A short guide to travel insurance

A short guide to travel insurance

Travel Insurance: What You Should Know

Travel insurance protects holiday expenses against adverse events such as cancellation and interruption and also reimburses medical expenses, the loss or damage of property, and transit delays.

Many millions of travelers and holidaymakers purchase some form of insurance every year, but few people really know what it is and how it can be defined. If you know what is included and what is not, you will be able to make the most of your protection and get reimbursed fairly.

There are four main categories of travel insurance:

1. Health and medical reasons

Emergency evacuation: This guarantees emergency transportation to either a local hospital in the event that the traveler is unable to get there by themselves or back to a hospital near the traveler’s hometown. Family members who are covered under the same policy can also travel back home.

Medical reasons: This reimburses emergency medical and dental costs. Nearly all holiday insurance plans work by reimbursing the traveler after they have paid locally for treatment. Claims are usually paid within 7–10 working days. Pre-existing medical conditions are covered by most policies if the policy is purchased within (at the most) 21 days from the date the traveler made the first payment or deposit.

2. Delays and cancellations or curtailments

Cancellation: Reimbursement comes into effect if travelers have booked and paid for a holiday but are unable to embark because of personal illness or injury, death (of the individual or of a family member), adverse weather conditions, transport strikes, terrorism, bankruptcy, sudden unemployment, jury duty, or sustaining serious damage to their home, causing it to be uninhabitable due to fire or flooding.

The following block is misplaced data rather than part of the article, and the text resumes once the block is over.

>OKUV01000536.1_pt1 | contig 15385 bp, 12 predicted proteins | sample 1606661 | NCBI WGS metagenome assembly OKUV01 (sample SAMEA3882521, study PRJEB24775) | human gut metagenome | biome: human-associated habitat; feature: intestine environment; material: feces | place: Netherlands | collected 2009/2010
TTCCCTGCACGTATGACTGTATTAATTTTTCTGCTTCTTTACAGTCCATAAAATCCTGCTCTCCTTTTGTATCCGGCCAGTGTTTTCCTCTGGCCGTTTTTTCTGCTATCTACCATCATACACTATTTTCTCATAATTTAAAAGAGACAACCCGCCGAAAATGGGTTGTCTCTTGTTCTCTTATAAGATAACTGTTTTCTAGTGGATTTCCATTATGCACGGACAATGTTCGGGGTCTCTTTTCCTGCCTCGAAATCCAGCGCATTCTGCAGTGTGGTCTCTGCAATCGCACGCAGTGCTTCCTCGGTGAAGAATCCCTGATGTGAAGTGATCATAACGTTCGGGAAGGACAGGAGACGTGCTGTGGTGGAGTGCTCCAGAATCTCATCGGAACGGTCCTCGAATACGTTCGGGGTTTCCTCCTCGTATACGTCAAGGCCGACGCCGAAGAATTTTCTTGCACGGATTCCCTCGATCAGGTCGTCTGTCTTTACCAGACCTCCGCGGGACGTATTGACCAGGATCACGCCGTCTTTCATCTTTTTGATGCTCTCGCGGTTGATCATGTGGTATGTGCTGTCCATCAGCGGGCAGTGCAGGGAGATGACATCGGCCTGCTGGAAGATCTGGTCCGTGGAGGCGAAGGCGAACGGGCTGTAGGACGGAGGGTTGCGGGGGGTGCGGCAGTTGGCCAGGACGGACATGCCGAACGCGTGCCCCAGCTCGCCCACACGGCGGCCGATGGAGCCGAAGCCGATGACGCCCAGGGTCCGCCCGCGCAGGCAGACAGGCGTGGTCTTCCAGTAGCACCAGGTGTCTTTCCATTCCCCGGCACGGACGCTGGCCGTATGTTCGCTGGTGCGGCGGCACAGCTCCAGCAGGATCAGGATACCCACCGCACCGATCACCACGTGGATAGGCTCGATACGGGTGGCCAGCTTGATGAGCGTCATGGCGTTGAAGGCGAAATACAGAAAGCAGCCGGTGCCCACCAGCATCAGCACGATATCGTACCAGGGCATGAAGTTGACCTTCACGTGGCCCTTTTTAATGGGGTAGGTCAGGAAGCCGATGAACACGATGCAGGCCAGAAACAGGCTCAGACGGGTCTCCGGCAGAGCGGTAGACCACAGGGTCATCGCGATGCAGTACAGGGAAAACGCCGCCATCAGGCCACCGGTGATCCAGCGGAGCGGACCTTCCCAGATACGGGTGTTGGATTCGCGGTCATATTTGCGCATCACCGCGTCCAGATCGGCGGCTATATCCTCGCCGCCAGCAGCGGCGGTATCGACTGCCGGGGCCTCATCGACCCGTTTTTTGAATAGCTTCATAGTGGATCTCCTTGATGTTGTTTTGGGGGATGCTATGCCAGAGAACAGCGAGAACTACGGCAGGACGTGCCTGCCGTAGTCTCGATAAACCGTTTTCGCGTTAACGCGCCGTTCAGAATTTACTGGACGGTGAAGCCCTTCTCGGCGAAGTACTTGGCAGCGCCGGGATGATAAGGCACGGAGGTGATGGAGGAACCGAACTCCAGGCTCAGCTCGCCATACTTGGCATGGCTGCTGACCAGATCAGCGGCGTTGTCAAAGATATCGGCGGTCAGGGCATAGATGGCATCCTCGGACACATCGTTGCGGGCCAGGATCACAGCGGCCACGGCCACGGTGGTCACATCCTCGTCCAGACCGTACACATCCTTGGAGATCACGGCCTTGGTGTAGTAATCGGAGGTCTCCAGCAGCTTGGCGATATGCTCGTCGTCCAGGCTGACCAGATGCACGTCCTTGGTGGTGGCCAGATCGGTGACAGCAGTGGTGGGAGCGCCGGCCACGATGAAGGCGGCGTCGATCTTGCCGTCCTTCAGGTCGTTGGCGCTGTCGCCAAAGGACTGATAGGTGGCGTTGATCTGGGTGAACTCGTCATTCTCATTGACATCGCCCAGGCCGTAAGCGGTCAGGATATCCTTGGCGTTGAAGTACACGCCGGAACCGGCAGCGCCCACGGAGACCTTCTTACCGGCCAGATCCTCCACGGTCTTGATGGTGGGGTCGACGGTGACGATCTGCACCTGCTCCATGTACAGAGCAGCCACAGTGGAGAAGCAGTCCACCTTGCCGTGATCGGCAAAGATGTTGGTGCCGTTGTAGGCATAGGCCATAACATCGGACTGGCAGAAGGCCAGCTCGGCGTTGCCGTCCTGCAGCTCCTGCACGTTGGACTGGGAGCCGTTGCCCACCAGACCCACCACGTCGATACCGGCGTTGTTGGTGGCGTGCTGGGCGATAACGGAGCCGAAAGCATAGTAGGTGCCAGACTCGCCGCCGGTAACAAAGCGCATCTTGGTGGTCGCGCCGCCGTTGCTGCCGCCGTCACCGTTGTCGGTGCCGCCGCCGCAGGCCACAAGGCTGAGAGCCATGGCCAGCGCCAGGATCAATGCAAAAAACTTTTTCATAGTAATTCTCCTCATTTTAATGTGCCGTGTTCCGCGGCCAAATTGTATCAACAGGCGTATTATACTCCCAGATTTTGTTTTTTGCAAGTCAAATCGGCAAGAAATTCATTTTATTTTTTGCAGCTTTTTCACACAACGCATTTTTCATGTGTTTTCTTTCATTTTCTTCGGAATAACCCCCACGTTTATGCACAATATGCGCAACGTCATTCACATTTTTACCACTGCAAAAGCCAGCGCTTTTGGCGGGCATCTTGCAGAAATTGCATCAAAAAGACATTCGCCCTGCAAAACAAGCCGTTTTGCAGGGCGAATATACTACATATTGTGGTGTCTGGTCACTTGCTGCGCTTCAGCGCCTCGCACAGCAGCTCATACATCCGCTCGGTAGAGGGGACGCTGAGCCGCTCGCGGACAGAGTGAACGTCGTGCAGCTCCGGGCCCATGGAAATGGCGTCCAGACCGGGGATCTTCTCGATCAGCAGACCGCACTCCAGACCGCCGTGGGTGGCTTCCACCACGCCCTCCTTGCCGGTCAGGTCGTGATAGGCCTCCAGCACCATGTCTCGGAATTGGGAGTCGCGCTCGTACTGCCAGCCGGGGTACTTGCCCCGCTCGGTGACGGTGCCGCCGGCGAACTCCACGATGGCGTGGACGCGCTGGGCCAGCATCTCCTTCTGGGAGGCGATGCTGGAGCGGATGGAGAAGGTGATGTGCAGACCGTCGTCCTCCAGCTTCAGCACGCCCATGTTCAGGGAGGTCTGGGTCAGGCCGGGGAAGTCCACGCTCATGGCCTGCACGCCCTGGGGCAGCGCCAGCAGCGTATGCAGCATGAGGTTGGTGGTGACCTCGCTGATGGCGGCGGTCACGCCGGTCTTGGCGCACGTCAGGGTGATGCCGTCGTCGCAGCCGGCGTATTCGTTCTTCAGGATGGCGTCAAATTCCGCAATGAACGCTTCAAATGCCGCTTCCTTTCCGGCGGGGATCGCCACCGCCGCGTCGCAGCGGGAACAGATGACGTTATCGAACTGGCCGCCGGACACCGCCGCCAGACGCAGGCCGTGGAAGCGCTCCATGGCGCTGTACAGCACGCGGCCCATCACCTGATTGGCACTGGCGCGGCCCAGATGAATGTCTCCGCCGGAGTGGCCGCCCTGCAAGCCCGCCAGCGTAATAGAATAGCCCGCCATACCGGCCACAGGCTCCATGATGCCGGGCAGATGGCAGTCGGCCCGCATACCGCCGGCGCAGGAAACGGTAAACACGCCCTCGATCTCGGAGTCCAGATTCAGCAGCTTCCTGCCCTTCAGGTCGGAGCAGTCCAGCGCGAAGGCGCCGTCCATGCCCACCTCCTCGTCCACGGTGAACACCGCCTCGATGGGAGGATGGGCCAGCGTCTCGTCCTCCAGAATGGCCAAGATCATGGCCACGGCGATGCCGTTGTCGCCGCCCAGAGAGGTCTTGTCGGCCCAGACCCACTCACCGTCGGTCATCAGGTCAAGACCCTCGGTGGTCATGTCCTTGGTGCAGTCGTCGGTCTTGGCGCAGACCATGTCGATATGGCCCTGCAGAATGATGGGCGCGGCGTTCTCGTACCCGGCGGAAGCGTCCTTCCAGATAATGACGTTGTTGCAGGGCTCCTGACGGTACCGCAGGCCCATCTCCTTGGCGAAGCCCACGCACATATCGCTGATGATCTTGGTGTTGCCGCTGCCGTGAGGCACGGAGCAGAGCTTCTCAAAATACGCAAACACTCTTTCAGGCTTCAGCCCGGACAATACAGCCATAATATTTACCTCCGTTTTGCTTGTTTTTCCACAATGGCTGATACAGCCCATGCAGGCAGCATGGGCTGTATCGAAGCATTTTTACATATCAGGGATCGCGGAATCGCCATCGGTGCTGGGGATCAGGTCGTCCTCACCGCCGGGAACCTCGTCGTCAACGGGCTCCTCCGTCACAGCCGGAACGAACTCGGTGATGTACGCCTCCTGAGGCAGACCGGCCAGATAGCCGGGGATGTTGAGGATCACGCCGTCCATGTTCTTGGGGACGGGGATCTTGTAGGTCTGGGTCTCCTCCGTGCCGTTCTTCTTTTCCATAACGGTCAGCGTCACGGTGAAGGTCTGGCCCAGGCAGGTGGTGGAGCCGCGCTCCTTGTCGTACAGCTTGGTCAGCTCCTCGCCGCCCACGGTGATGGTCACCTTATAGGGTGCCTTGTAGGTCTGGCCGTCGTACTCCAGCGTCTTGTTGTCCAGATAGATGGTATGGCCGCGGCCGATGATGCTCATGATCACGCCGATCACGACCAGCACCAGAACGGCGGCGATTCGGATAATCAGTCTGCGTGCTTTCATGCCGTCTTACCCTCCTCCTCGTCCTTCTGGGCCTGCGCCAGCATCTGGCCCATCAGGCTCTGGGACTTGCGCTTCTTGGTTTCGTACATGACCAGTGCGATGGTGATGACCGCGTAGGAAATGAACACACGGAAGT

Delay: This reimburses travelers for hotel, food, or clothing expenses in the event of a flight delay. Some plans also cover costs associated with catching up with a cruise should another delay cause the traveler to miss embarkation.
Interruption: Insurance companies pay money to policyholders abroad if they have to cut short their trip due to illness, death (of the traveler or a family member), terrorism, weather, airline strikes, bankruptcy, sudden unemployment, and other adverse conditions that mean that, due to events outside the control of the holiday-maker, a trip has to be curtailed.

3. Death:

Accidental death: This covers death or dismemberment at any time of your trip. Due to a higher risk, usually guarantees the least amount of coverage.
Air Flight Accident: This covers death or dismemberment during an air flight only. usually guarantees the highest amount of coverage due to the fairly low likelihood of this occurring.

Common carrier: covers death or dismemberment while traveling on public transport such as a plane, ferry, train, bus, or taxi.

4. Loss or damage to property:

Baggage loss: TSA reimburses travelers for lost, stolen or damaged personal items. This coverage is usually restricted to the duration of the trip and not confined to baggage damaged or lost by the airline. The total claim limit and the per-item maximum are the two policy limits. Some policies also place limits on the types of items that can be claimed, such as precious jewelry, laptops, and sporting goods.

Hire Car Damage: This reimburses travelers for damage or loss to a rental vehicle. It is designed to allow the traveler to decline collision damage waiver (CDW) coverage offered by car rental companies. Liability coverage should still be purchased through the car rental company. Rental Car Damage Coverage is also often included with the credit card used to pay for the car rental, which often matches the coverage provided in the policy.

Assistance services—provides travelers with 24-hour collect telephone advice and assistance. This service can be used anytime a traveler needs advice. Make sure you keep a copy of this number in several places, such as in your luggage or on your person when you move around.

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